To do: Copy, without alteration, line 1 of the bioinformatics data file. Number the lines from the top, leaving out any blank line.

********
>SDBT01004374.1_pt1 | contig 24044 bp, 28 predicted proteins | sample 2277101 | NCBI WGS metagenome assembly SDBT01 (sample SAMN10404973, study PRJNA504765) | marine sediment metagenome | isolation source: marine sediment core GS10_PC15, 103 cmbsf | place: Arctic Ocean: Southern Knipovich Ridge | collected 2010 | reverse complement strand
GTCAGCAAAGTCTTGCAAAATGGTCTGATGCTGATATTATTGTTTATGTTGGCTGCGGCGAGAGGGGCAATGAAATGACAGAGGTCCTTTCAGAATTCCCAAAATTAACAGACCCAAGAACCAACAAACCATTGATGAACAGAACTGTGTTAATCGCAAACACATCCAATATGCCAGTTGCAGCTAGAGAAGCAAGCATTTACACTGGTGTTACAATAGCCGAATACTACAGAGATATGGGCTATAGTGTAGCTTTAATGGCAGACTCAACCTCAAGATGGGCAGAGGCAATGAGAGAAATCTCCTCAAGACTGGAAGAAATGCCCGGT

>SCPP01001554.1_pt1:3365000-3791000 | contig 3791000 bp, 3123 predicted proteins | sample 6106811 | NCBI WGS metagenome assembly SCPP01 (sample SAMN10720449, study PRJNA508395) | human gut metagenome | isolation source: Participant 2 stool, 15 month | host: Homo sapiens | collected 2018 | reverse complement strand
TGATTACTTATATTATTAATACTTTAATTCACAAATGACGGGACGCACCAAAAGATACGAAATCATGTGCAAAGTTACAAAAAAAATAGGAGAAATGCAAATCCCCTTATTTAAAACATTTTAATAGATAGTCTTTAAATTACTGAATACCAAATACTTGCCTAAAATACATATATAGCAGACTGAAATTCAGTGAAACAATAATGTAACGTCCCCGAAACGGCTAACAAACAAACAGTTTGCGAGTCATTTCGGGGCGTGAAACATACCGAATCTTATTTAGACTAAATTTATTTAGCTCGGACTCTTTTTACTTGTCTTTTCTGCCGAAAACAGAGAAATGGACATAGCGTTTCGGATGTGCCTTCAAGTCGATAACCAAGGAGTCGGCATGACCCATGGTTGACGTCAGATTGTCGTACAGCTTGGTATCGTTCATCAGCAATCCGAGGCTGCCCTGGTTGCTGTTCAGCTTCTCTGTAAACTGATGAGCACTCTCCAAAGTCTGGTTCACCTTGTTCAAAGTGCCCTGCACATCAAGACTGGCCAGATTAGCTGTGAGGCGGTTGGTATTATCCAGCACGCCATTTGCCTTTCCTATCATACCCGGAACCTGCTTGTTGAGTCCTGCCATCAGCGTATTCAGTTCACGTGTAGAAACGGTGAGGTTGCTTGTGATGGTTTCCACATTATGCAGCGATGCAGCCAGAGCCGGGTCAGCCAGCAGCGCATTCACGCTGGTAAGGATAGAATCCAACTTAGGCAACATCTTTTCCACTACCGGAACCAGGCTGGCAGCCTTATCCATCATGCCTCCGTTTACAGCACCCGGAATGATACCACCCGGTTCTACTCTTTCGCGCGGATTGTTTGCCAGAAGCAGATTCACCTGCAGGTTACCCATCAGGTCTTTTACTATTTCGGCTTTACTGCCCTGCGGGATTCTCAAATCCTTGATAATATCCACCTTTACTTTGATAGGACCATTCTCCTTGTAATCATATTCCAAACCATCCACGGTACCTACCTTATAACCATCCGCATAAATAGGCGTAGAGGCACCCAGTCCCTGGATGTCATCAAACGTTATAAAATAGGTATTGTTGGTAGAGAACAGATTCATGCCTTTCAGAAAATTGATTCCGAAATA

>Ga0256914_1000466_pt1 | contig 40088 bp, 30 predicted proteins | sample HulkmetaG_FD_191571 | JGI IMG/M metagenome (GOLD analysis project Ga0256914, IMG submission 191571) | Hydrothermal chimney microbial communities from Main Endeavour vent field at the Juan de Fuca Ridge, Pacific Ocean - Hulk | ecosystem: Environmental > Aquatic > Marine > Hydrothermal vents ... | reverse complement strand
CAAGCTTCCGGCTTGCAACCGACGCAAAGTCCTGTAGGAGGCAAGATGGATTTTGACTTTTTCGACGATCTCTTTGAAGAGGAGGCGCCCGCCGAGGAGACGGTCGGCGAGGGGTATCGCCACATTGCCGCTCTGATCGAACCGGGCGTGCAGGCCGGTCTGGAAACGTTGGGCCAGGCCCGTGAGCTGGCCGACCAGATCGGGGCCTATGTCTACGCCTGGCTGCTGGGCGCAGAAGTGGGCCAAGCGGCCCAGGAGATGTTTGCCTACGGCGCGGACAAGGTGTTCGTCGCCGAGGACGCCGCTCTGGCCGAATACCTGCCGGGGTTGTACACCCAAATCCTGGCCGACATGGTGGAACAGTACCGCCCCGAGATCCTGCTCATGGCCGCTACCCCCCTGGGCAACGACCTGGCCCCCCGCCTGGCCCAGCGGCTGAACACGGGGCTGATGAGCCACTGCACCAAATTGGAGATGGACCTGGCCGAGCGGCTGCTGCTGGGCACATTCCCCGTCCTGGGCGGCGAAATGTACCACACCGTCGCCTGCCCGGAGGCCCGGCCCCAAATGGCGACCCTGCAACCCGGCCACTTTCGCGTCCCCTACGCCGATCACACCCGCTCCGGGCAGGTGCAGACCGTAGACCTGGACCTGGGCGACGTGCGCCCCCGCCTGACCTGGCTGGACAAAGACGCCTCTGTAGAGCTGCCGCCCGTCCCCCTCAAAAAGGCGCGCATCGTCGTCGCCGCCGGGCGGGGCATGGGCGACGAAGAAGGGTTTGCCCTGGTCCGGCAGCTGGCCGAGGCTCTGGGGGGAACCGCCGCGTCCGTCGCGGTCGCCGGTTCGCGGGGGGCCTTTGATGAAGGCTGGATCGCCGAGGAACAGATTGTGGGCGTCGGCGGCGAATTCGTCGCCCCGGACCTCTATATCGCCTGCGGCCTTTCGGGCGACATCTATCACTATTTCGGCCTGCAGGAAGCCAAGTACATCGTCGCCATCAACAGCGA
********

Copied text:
>SDBT01004374.1_pt1 | contig 24044 bp, 28 predicted proteins | sample 2277101 | NCBI WGS metagenome assembly SDBT01 (sample SAMN10404973, study PRJNA504765) | marine sediment metagenome | isolation source: marine sediment core GS10_PC15, 103 cmbsf | place: Arctic Ocean: Southern Knipovich Ridge | collected 2010 | reverse complement strand